I blew out a stream of breath. My bare ankles were cold and the tip of my nose tingled in the arctic breeze. The bubbles could have meant snakes, two-headed monster gar, or simply a deeper patch of water. The latter I should have known from the ill-fated trip a few years prior on a free Styrofoam boat courtesy of Pepsi-Cola.

Beth’s freckles stood out against her pale skin, and she narrowed her hazel eyes at me. “Well, chicken? Whatcha’ gonna do?”

I’m sure I retorted with something less than ladylike before taking a baby step toward the patchy ice. A false bravado drowned out the cautionary noise in my head that sounded suspiciously like my mother.

Crack. Whoosh. Splash. Laughter.

The shock of the cold water was brisk, or at least that is the word that comes to mind, though it is woefully inadequate. As a member of our unofficial Polar Bear Club, I swam in the lake nearly every season. Texas-cold is not usually ice cold, and Texas lakes rarely freeze over entirely, a fact I realized in that pivotal moment. I sputtered and flailed, feet kicking out blindly behind me. My body wanted to swim, but the small hole kept my motions small and ineffectual.

Beth stopped giggling and reached for my wet hand, pulling. My long t-shirt caught on the jagged ice.

“Gah,” I moaned, the skin splitting as another pop split the afternoon. In a second, Beth was eye-level with me, her mouth making a shocked “o” shape that would have been funny in different circumstances.

In the struggle to stay afloat and avoid shock, I had managed to kick off my too-big loafers. The lined windbreaker was oily slick as I tried to propel myself onto the in-tact ice like a sea lion. Fabric ripped and I felt something glide across my legs beneath the water. It turned out to be my baggy pants, fashionable but impractical for escaping a watery grave.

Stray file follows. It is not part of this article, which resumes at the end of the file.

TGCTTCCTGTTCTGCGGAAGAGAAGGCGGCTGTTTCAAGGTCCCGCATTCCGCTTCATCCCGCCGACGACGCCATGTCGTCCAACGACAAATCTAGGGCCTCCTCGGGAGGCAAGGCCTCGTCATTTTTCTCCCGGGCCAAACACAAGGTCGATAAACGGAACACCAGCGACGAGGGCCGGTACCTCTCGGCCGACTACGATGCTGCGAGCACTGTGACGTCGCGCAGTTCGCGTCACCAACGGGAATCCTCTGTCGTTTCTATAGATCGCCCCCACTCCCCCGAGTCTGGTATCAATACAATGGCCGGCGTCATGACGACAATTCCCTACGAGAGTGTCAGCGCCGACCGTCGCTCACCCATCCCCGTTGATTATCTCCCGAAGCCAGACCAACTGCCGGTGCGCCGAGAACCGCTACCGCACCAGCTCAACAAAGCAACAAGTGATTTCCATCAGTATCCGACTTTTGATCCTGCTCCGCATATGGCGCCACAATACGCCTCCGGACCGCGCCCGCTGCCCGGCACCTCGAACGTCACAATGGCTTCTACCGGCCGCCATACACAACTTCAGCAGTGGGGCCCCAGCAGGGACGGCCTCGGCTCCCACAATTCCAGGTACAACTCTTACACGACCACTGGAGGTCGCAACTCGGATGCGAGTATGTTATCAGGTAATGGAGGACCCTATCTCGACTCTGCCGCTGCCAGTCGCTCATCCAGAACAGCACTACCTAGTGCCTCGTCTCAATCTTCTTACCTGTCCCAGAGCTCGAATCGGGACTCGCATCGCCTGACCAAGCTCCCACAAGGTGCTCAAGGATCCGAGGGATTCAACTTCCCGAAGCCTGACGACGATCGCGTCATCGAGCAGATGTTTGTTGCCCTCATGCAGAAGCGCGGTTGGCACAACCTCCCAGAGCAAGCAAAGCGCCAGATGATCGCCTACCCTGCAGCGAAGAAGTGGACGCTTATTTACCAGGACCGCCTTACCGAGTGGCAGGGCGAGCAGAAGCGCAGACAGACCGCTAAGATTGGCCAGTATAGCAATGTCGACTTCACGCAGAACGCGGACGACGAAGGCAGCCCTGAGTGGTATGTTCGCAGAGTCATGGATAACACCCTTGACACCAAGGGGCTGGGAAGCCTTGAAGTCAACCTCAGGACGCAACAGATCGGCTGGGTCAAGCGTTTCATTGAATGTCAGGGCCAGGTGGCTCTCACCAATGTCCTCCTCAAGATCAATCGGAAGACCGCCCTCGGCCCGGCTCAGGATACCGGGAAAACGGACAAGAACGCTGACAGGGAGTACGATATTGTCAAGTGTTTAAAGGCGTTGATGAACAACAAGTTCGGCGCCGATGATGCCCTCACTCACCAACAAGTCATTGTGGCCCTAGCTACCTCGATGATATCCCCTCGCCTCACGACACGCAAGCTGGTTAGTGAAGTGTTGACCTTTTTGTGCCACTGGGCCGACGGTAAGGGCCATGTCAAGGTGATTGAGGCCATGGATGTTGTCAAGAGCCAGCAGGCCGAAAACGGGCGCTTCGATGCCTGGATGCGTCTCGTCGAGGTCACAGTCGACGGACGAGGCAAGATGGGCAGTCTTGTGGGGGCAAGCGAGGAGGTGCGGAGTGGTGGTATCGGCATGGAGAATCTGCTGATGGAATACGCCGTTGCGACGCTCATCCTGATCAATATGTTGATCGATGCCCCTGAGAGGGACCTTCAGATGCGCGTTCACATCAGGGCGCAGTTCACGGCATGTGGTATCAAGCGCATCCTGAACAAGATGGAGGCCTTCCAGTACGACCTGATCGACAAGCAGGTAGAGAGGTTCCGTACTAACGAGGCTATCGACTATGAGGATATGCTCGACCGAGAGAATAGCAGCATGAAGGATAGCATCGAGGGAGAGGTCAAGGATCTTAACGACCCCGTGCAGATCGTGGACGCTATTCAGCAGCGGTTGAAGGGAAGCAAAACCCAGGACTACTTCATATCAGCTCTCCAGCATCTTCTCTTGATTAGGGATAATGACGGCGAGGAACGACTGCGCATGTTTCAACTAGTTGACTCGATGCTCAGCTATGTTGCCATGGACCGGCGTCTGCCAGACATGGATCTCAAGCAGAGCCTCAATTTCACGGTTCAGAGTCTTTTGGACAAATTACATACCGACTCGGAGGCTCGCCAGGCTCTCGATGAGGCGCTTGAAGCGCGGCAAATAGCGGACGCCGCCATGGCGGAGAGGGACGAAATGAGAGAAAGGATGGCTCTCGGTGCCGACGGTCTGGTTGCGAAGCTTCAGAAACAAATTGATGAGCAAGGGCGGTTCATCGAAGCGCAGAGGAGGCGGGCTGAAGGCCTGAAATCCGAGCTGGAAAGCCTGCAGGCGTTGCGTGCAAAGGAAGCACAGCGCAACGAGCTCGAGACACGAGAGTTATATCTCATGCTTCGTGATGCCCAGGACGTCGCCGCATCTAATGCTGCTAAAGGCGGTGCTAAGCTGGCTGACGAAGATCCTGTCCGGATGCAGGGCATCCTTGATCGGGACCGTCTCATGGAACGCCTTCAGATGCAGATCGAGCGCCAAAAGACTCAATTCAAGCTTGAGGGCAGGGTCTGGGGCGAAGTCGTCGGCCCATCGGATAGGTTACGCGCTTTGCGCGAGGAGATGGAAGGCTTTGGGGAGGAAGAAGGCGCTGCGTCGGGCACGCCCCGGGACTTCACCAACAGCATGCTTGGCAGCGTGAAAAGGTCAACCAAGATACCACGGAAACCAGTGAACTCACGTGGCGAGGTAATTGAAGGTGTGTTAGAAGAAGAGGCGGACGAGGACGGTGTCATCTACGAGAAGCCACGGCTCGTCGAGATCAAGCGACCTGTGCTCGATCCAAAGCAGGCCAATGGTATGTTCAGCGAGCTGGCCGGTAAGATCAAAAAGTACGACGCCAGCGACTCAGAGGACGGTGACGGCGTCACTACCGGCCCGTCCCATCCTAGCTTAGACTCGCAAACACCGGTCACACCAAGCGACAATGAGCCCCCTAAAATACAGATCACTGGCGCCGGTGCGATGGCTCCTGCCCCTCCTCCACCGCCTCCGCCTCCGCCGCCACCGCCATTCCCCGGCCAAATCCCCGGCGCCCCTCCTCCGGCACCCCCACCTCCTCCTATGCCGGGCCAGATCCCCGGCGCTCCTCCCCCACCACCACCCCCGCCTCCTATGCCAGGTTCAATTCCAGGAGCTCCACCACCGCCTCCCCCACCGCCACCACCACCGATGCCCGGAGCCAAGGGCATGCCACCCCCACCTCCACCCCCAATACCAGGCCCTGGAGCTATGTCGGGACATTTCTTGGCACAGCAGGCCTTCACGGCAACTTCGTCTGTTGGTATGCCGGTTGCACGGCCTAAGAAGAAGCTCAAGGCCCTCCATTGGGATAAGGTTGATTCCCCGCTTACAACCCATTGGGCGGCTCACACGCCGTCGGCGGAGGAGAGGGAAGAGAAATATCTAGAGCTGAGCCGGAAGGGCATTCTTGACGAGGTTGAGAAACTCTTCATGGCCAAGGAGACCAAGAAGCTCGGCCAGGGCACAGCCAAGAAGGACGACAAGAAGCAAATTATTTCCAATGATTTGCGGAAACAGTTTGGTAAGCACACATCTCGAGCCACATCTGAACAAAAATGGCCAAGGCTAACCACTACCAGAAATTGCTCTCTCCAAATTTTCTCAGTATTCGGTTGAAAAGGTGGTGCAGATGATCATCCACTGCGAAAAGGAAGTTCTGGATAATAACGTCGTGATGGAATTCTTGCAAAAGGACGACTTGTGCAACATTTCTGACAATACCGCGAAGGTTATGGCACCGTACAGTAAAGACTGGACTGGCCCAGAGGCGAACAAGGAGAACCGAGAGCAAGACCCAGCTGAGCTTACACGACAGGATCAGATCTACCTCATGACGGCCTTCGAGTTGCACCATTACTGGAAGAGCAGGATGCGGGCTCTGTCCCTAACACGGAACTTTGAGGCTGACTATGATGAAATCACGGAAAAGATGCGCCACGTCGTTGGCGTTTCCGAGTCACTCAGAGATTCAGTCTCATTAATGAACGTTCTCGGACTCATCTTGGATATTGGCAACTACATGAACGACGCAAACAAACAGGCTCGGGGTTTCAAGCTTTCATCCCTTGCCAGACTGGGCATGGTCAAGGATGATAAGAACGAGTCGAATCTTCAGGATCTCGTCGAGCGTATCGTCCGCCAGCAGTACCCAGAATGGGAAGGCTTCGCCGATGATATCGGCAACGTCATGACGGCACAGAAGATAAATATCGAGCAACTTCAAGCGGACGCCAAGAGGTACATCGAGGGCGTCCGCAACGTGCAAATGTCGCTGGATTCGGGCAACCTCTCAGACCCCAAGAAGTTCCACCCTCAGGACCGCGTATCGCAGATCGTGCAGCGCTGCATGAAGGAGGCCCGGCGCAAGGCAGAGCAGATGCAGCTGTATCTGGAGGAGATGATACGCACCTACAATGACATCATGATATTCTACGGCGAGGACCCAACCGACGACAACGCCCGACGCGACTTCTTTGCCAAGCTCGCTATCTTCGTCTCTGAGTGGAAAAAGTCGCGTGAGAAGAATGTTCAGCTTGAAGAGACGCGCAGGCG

We flopped and flailed our bodies across the ice. With each heave out of the water, the fragile surface broke and we slipped back in the biting water before trying again. For what felt like hours, we repeated the cycle. The jagged shards tore at our skin, exhaustion threatened with each strained movement. We ended up near the old railroad bridge, way more than five feet from the shore where we started.

The next part, as Beth tells it, is a blur to me. According to her, we were within a few feet of the rocky break beneath the tracks when I gave up. In my living will, delivered orally in the moment, I left her all my albums, Bon Jovi posters, makeup, and the leather high-heeled boots I had saved for all year. Rather than thanking me, she turned a vexed expression on me and said, “Stand up, stupid.”

Shoeless and sans pants, I stood up in three feet of shallow water. To Beth’s credit, she kept her sarcasm to herself until we had crossed the sharp rocks and the thirty-foot-high rail bridge to stand on solid ground.

“Hey, genius. Think we should call your mom or mine?” she asked, finally breaking the silence.

I imagined my mother’s reaction to hearing me say I fell through while trying to walk across the ice.

“Why on earth did you do something like that?!”

Because, Mom! Beth dared me, see? Then she threatened me with the mush pot and called me a chicken.”

“Your mom,” I replied quickly.

We stopped at the nearest house. A kind old man let us use his phone. While we waited for Beth’s mom to arrive, he teased us about it being too cold to swim, but he didn’t offer us a blanket or towel, something I’ve only registered years later. Along with the loss of my cool MC Hammer pants and Payless loafers, I gained two weeks of grounding and a long lecture on hypothermia, which we somehow avoided.

Thirty-five years later, Beth still jokes about my dramatic death speech. I’ve stopped trying to defend myself when she tells the stories of our youth, be it the icy plunge or the time I let her tie my hands and feet together and push me off a second-story balcony. I was an idiot, naive and oblivious, but incredibly fortunate. She didn’t deserve those boots or albums anyway, and it does make for a great story.



Mindi Boston

Mindi Boston is a novelist and freelance writer out of the Midwest. For more information, visit